After mower attachments, the modest box blade is probably the next most popular attachment purchase for compact tractors. This fundamental piece of site prep equipment is invaluable for scraping and leveling surfaces and dragging soil, gravel, roots and other material for short distances. Across their front, most box blades accept a number of scarifying teeth, or “shanks” which the operator can adjust to various depths to help break up compacted soil.
The box blade’s first cousin, the angle blade, performs similar duties, but does not have sides to box in gravel and debris, so it deposits material in windrows rather than contained piles. The angle blade is useful if you intend to grade drive ways, shape ditches, or plow snow. Both the box blade and angle blade date to the days before there was a tractor to pull them, but recent years have brought revolutionary developments to these time-tested implements and new opportunities for their users.
What the market bears
Dale Sensenig, product specialist for ATI Corporation based in New Holland, Pennsylvania, which manufactures attachments for compact tractors and skid-steer loaders, says landscape contractors armed with the latest technological advancements in box blades can gain an edge in an uncertain economy.
“Our largest customer base is concrete and paver contractors, but the sports entertainment industry with baseball fields, football fields and soccer fields is our next biggest market,” Sensenig says. “When I was a kid we played on any vacant lot we could find, but you can’t play sports on a regular old field with imperfections any more,” he says with a laugh. “There are also a lot of landscapers redoing golf tees and clay tennis courts or building residential tennis courts. One other area where we’re seeing a lot of growth is the equestrian market. That’s really taken off in the last three years.”
One new development at ATI is the introduction of a box that runs off of an electric actuator, so it requires no hydraulics. “Basically, you just plug it in and go,” Sensenig says. “It’s great for people that have Hazmat issues that can’t afford any oil spills.”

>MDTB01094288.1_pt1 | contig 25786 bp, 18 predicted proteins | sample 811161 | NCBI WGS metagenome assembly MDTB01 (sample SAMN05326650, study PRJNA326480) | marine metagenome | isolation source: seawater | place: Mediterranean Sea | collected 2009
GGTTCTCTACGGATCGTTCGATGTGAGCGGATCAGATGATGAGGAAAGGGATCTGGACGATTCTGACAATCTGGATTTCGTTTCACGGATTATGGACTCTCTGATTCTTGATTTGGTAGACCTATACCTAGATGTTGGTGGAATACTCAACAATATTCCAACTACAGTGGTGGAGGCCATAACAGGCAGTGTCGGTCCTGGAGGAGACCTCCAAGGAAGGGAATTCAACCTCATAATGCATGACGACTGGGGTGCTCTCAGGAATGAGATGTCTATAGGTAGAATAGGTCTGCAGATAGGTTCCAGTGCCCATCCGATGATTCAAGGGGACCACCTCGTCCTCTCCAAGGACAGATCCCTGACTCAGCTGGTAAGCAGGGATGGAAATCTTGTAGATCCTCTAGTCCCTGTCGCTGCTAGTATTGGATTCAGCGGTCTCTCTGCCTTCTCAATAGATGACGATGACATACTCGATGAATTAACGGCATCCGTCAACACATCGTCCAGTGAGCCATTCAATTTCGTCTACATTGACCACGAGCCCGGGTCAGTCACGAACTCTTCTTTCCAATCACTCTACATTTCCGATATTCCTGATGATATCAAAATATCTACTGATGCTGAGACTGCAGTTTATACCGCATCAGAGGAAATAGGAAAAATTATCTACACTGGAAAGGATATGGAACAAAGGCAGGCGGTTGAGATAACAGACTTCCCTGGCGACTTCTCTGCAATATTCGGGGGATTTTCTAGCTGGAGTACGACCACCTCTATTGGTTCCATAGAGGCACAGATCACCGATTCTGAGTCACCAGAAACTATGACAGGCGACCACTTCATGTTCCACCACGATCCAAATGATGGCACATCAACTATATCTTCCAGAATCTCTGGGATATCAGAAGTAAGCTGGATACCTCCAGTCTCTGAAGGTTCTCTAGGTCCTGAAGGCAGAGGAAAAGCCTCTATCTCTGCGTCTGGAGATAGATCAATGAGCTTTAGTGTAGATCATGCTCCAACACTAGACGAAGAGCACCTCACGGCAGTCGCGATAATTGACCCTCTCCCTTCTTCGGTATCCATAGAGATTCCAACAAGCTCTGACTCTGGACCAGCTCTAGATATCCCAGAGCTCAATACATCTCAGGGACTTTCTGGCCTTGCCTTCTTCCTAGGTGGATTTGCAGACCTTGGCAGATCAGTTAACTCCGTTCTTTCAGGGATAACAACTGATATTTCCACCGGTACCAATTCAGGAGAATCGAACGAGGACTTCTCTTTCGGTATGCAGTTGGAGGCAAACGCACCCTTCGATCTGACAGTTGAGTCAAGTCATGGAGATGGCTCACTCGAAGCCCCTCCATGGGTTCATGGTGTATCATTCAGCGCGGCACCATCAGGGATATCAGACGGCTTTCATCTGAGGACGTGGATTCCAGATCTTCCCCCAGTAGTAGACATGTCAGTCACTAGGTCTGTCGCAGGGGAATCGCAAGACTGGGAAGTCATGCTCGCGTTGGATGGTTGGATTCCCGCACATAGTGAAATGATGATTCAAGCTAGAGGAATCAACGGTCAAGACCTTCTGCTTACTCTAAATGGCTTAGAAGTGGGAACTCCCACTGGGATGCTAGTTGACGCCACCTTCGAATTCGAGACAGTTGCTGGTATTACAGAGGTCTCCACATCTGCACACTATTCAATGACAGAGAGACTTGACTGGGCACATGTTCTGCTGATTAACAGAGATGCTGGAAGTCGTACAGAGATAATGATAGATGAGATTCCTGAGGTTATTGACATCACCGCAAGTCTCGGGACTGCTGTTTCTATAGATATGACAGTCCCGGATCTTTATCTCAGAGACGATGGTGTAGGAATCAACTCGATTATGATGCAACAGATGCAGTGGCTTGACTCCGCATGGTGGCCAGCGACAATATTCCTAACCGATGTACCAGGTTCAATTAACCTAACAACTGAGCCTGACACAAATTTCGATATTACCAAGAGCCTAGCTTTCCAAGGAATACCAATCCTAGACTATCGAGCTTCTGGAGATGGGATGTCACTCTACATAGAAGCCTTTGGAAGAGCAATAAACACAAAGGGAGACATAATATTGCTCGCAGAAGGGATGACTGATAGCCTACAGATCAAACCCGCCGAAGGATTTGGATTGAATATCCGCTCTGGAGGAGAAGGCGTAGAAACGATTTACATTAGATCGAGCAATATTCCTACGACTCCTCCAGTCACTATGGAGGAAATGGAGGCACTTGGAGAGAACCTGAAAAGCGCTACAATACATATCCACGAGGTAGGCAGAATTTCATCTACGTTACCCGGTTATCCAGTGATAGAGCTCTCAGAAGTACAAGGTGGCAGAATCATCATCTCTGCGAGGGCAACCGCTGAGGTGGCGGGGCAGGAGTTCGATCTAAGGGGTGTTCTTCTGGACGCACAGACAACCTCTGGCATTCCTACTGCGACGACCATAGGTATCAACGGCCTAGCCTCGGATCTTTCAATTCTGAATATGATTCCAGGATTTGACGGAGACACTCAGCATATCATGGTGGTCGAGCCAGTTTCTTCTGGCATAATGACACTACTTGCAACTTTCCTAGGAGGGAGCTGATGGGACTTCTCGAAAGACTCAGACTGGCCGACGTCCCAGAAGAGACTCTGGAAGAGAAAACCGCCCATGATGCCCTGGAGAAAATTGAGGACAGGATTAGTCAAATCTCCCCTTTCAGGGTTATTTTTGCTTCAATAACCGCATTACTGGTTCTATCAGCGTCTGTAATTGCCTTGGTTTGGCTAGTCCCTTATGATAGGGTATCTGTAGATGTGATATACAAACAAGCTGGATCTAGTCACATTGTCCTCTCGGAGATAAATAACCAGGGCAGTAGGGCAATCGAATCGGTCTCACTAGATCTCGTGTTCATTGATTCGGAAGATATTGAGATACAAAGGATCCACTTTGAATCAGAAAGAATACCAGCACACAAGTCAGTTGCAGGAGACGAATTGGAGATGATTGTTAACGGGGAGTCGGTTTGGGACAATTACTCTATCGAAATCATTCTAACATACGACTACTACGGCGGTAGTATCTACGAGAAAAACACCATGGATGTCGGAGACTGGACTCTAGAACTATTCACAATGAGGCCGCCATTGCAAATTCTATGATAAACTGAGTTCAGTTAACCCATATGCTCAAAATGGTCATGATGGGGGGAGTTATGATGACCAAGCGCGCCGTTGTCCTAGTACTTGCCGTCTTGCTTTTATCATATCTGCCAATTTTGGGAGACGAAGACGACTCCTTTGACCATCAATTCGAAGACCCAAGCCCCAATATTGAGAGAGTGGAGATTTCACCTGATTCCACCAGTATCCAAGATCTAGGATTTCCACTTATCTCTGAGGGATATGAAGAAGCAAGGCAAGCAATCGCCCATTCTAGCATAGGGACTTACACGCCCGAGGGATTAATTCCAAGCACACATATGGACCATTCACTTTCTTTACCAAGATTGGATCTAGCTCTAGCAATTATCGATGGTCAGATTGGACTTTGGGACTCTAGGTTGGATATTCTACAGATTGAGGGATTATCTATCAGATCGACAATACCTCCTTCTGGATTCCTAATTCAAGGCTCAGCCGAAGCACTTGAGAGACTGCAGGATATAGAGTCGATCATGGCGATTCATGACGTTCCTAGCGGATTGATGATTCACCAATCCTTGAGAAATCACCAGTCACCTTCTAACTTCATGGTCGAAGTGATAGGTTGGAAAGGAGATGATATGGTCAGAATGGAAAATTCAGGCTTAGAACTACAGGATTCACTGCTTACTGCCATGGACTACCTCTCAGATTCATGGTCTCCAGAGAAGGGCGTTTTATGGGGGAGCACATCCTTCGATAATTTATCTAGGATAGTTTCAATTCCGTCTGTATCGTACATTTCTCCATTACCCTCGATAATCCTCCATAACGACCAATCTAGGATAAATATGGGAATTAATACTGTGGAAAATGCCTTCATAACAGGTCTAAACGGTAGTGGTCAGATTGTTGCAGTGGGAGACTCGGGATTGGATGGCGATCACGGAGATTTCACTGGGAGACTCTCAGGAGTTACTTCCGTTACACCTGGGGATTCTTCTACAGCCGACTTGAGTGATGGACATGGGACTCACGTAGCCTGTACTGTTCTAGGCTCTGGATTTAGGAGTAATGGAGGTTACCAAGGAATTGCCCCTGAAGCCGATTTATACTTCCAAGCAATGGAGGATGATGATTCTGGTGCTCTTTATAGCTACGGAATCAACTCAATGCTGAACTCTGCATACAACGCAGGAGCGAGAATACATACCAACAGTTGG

While the cost is still prohibitive for a lot of landscapers, particularly those focused on residential landscaping, Sensenig notes that ATI is getting more inquiries about using a GPS system with their box blade.
“Not a lot of landscapers are looking to put a $100,000 piece of laser equipment on a $10,000 box, but it is something the industry is starting to look at,” he says.
A number of manufacturers are producing these systems that make the grading process virtually automatic. Landscapers program their grades into an electronic map that is downloaded to a computer. Using a tripod-mounted laser beacon set up on site and a receiver mounted to the box blade, the GPS system reads the exact location of the blade and adjusts the box up or down to the pre-programmed grade. The operator can utilize a “read only” option and make the adjustments by hand, or switch the system to “automatic” and simply concentrate on driving while leaving the up and down box blade adjustments to the system. Finish grading can be accurate to within 1⁄8 inch.
“We’re not trying to replace the experienced operator,” Sensenig says. “You put our system in their hands and it will make their job so much easier and quicker they’ll wonder how they ever did it before.”
Consider your horsepower
Bryan Zent, marketing manager for Bobcat, advises buyers to carefully consider the equipment they plan to use to pull their box.
“You want a vehicle wide enough to cover your tracks, and you need enough power to move it,” Zent says. “You wouldn’t put the 72-inch box on a smaller 20-horsepower tractor, because it might not have enough performance to do the digging you want it to do.”